The attempt by anti-tax advocates to recall Republican Assemblyman Anthony Adams of Hesperia ended last week with a whimper, as it fell well short of the valid petition signatures it needed. And that's a good thing. Voters have the right to recall their representatives, but the move against Adams was more a counterproductive exercise in venting than actual thinking -- and more the product of theater, played out on radio airwaves and in angry anonymous blog commenting, than of any political movement.
FOR THE RECORD:
This editorial says that "California Republicans are losing representatives with the courage to buck one-note anger campaigns. Assembly GOP leader Mike Villines of Clovis; his Senate counterpart, Dave Cogdill of Modesto; and Sen. Roy Ashburn of Bakersfield compromised with Democrats and won't be back next year." All three lawmakers will serve through the end of 2010.
Adams was one of a handful of GOP lawmakers who joined with the Democratic majority to adopt temporary tax increases while sending voters the ill-fated package of May special election measures to prolong the increases and limit spending. Adams put his duty to California, as he saw it, ahead of the no-tax pledge that has become the entry ticket for state Republican political aspirants. If only more in his caucus would do the same -- and if only more Democrats would act with similar courage and integrity when confronted with their pledges to labor unions and other single-issue interest groups.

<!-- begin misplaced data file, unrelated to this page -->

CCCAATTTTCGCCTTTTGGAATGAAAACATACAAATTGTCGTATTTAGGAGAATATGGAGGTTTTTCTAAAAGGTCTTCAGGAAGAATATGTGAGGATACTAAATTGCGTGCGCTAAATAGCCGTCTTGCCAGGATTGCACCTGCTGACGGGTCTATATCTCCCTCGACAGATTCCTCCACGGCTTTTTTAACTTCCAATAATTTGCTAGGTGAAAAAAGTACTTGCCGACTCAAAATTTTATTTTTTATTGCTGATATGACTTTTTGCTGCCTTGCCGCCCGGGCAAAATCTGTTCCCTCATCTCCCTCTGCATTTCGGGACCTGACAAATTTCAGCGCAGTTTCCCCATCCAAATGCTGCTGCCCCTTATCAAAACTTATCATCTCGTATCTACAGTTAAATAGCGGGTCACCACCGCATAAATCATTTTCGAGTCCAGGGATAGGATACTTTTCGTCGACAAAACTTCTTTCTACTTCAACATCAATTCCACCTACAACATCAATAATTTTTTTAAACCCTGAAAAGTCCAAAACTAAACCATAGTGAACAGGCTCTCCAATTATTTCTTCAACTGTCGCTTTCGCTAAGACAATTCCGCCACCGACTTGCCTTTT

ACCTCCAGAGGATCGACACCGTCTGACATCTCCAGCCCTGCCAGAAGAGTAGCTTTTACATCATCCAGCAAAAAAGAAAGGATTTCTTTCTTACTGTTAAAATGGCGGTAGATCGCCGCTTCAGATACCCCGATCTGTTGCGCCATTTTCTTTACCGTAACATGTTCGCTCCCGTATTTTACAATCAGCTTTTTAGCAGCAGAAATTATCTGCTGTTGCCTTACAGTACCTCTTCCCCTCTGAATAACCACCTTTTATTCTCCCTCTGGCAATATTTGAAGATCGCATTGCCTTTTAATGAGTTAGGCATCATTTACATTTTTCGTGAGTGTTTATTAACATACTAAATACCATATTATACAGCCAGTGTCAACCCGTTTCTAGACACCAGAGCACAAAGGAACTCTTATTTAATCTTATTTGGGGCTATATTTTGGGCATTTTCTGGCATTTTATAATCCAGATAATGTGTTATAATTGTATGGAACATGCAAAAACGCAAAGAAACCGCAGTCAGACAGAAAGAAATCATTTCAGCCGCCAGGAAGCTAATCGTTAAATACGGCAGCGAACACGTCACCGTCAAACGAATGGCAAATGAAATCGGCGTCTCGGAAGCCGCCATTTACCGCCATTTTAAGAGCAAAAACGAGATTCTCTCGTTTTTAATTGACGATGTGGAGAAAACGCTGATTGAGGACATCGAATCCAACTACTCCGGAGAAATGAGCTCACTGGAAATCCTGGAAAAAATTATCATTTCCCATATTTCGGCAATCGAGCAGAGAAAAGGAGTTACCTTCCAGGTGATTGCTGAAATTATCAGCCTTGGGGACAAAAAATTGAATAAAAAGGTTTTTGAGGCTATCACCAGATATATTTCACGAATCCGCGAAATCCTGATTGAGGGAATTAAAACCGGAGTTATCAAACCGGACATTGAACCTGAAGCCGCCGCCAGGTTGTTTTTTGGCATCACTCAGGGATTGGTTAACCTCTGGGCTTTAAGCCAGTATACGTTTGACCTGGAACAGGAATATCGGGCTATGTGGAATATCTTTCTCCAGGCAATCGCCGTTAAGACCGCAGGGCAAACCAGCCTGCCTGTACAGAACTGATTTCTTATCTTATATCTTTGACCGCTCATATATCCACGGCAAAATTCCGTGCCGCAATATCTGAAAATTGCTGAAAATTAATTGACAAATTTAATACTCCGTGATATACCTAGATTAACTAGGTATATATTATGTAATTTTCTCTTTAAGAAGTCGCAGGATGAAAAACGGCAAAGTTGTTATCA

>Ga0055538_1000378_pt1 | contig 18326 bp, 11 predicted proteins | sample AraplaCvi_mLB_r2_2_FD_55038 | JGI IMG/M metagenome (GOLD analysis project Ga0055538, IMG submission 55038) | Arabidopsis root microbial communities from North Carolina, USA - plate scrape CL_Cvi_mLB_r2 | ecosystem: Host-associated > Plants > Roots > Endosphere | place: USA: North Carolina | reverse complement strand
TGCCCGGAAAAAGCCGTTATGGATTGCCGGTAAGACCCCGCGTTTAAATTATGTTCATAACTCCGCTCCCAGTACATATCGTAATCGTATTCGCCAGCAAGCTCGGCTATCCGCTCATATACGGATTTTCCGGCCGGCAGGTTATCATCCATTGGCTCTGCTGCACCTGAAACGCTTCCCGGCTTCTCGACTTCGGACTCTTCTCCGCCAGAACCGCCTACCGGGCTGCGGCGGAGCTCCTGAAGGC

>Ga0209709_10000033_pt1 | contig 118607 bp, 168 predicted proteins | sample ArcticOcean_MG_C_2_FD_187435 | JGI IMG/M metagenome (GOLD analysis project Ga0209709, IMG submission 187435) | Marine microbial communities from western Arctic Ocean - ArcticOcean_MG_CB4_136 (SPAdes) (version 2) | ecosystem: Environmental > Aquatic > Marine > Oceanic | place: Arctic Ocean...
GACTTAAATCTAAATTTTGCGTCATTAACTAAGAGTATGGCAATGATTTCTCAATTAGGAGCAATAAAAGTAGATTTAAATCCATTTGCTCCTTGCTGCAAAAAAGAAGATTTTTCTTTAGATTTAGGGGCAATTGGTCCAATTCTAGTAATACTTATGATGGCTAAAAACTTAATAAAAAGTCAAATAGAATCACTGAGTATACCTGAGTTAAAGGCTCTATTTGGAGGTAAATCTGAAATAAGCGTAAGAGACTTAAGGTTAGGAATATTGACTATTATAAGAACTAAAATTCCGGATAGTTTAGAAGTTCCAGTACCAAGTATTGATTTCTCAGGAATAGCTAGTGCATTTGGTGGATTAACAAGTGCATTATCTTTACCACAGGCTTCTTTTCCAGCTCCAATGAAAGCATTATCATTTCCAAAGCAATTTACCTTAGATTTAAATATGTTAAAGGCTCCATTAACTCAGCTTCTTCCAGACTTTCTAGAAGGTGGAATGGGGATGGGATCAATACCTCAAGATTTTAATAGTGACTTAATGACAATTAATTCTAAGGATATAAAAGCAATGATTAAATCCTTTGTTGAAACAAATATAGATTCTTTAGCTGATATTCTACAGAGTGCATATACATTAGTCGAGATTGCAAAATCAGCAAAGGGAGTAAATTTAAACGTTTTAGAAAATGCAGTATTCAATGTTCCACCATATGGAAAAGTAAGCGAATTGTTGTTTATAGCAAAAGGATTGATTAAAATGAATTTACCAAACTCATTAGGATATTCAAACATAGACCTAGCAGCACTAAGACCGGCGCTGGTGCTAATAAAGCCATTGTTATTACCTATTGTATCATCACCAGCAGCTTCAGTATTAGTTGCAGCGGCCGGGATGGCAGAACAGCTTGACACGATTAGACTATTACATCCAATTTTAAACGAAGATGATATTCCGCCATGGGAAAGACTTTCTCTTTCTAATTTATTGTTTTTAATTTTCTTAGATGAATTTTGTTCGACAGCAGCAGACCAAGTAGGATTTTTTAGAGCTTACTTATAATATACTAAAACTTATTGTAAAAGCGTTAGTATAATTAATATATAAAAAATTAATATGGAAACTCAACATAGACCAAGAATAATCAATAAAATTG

Adams surely knew that his vote would bring a reelection challenge in June's Republican primary; a concurrent recall by supposed advocates of fiscal responsibility was simply bizarre. The state would have been forced to stage a special election at an estimated cost of more than $1 million just a few months before Adams was to face voters anyway.
The numbers underscore the campaign's theatrical, rather than reality-based, nature: Of the 58,384 signatures filed, a random sampling showed that fewer than half -- 24,579 -- would be valid. As for the rest, chalk them up to people who didn't know or didn't care that they weren't registered in Adams' district, or who used fake names or engaged in any of the other practices that conservatives so often attribute to liberals.
Similar results can be expected this month in the even more ludicrous recall campaign against state Sen. Bob Huff (R-Diamond Bar), a conservative who, unlike Adams, voted against the increases. Huff was targeted because he supported the measure when it went to voters.
The failure of the drive against Adams and (with luck) Huff cannot obscure the fact that California Republicans are losing representatives with the courage to buck one-note anger campaigns. Assembly GOP leader Mike Villines of Clovis; his Senate counterpart, Dave Cogdill of Modesto; and Sen. Roy Ashburn of Bakersfield compromised with Democrats and won't be back next year. As a result, we can expect coming budget talks to be longer, nastier and even less productive than this year's.